The “SHU” Has Finally Dropped
After years of public reporting and advocacy work on the part of the Correctional Association and other advocates, legislation designed to protect incarcerated people with mental illness was finally signed into law on January 29, 2008.
The Correctional Associatios’s in-depth reporting on the issue, Lockdown New York (2003) and Mental Health in the House of Corrections (2004), drew wide attention from policymakers, media, and the public, especially in exposing the large numbers of incarcerated people with mental illness inhumanely placed in harsh disciplinary confinement cell blocks known as Special Housing Units (SHU).
Working with the Mental Health Alternatives to Solitary Confinement, a coalition of advocates and family members of incarcerated individuals and key legislative allies, the Correctional Association led a multi-year effort to secure protection and appropriate treatment for incarcerated individuals with mental illness.
The new law includes numerous important advances that will govern how the Department of Correctional Services (DOCS) and the Office of Mental Health (OMH) treat incarcerated people with serious mental illness who would otherwise face disciplinary confinement.
Among its provisions, the law:
- diverts most incarcerated people with serious mental illness from SHU;
- restricts prisons from placing them on restricted diets, and;
- establishes minimum standards for mental health assessment and treatment.
Our work, however, is far from over.
The Prison Visiting Project has launched a monitoring initiative to make certain that DOCS and OMH implement new policies with all due expediency, that guidelines preserve the therapeutic nature of new mental health services, and that both agencies limit any and all exceptions to new requirements. We are also working closely with the New York State Commission on Quality of Care and Advocacy for Persons with Disabilities, which under the new law will assume a critical quality assurance role.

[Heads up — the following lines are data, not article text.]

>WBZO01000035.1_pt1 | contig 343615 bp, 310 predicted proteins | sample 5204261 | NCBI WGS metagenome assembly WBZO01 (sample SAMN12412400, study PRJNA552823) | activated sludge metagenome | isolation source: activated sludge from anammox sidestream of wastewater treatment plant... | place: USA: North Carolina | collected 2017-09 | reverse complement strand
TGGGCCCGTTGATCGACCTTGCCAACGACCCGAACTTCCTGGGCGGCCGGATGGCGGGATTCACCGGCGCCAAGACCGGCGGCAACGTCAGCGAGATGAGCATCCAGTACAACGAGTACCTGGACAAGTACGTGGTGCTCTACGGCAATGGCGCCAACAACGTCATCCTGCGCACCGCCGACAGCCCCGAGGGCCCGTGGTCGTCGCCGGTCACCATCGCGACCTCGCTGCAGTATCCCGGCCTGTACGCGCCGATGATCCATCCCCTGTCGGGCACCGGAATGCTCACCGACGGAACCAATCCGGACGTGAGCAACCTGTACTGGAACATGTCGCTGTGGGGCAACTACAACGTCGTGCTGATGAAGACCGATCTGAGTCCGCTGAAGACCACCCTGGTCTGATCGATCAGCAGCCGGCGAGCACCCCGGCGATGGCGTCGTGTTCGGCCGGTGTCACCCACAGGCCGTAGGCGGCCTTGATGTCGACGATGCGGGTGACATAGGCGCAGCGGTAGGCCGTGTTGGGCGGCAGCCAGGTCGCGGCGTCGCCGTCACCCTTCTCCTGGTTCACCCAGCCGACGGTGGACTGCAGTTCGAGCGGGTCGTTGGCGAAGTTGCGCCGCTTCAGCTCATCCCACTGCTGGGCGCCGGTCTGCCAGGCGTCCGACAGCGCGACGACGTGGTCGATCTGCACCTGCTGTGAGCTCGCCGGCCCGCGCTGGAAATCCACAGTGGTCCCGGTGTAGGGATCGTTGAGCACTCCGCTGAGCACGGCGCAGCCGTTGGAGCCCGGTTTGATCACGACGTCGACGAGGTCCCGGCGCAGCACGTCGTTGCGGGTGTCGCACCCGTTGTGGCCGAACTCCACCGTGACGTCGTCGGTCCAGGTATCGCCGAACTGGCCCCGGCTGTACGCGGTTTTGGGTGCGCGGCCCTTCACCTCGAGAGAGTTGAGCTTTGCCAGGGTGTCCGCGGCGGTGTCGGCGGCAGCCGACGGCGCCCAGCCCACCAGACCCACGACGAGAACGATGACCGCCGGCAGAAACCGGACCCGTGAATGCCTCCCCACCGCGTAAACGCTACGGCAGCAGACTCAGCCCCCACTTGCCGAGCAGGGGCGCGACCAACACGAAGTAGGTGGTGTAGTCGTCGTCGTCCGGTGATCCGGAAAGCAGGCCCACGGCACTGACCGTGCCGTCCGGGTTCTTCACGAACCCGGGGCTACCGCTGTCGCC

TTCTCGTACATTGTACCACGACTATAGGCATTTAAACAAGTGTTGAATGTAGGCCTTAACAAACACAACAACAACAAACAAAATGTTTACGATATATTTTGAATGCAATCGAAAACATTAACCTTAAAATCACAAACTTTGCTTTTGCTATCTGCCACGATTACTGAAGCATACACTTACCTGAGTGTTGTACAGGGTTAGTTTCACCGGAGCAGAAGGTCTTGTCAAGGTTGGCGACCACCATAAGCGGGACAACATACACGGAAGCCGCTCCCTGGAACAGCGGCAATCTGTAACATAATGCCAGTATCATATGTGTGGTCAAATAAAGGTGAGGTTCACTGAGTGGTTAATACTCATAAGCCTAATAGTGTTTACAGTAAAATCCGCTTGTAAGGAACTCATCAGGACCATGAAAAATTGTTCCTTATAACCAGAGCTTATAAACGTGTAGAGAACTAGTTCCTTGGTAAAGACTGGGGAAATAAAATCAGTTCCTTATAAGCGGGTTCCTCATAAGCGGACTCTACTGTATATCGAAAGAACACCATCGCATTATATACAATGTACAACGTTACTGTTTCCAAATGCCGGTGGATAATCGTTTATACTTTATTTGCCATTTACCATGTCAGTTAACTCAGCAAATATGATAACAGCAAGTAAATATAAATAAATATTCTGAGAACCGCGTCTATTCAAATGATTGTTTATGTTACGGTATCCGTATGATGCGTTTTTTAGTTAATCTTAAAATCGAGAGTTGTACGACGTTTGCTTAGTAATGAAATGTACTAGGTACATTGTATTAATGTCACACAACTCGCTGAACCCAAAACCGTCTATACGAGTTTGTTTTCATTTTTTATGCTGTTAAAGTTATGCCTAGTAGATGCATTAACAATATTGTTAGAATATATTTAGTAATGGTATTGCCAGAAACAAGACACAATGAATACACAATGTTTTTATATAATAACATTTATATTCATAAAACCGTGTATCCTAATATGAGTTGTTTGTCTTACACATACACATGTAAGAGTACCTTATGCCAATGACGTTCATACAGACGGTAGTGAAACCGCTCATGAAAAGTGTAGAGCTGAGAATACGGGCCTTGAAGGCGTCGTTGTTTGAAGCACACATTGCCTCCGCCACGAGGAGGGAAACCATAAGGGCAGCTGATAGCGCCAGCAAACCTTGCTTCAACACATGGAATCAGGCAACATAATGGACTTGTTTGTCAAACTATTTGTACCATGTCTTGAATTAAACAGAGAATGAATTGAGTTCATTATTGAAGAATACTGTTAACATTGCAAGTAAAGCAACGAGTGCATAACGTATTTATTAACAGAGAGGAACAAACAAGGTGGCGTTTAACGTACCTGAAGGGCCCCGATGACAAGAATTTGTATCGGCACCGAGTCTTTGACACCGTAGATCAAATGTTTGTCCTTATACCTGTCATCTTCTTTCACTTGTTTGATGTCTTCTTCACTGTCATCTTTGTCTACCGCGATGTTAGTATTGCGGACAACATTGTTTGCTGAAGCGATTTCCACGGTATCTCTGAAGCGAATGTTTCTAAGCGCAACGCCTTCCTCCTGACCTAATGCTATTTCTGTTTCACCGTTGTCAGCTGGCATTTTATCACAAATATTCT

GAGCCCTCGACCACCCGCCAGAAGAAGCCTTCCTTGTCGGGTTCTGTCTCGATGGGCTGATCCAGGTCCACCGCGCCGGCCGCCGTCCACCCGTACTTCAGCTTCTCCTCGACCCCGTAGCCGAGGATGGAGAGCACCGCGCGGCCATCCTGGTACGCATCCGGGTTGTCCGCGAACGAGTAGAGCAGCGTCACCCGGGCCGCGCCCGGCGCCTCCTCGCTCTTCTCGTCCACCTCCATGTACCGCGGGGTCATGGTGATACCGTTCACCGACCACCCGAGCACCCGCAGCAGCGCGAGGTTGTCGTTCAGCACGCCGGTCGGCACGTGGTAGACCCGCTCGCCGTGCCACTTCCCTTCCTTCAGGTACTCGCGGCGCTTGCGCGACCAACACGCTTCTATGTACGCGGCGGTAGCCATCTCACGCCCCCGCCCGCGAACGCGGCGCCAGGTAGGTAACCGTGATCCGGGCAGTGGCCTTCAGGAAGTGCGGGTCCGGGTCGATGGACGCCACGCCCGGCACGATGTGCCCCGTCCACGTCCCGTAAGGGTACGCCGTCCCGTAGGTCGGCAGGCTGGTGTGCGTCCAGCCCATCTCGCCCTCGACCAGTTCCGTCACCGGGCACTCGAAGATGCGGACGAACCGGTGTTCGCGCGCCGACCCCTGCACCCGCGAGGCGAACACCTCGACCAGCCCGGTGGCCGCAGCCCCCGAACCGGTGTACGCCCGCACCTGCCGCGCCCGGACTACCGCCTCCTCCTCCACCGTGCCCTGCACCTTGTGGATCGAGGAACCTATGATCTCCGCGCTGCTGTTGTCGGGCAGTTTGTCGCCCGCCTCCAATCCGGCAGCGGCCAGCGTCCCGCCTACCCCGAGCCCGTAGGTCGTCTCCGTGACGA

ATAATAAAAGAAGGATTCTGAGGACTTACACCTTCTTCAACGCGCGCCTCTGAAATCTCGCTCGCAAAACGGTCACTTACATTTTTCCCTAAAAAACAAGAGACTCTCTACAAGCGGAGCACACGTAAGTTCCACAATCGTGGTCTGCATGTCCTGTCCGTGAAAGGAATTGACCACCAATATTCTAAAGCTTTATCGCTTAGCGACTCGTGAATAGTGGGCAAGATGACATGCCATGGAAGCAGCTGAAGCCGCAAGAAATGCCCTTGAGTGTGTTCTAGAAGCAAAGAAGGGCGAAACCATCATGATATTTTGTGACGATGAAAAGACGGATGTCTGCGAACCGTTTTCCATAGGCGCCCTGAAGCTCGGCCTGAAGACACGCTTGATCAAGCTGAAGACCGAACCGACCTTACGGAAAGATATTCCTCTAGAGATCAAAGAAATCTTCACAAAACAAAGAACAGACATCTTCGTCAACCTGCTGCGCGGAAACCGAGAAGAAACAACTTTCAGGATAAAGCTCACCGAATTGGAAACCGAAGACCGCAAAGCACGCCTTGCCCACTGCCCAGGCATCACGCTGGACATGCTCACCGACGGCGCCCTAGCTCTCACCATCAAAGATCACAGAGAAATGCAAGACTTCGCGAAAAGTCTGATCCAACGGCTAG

As the only organization with unrestricted access to New York’s prisons, the Correctional Association will play a crucial role in ensuring that these new policies fulfill their potential to have a positive, far-reaching impact for people behind bars.
The CA has been monitoring the high rates of suicide and self-harm in the state prisons for more than a decade and has repeatedly drawn attention to excessively high rates of harm at certain prisons and in specific locations, such as solitary confinement and residential mental health units, to the Department of Corrections and Community Supervision (DOCCS), the Office of Mental Health (OMH) and the legislature in the CA’s reports and legislative testimonies. DOCCS suicide rate from 2010-16 was 56% higher than the national average for all US prisons.Read More
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“Solitary at Southport: A 2017 Report Based Upon the Correctional Association’s Visits, Data Analysis, & First-Hand Accounts of the Torture of Solitary Confinement from One of New York’s Supermax Prisons”
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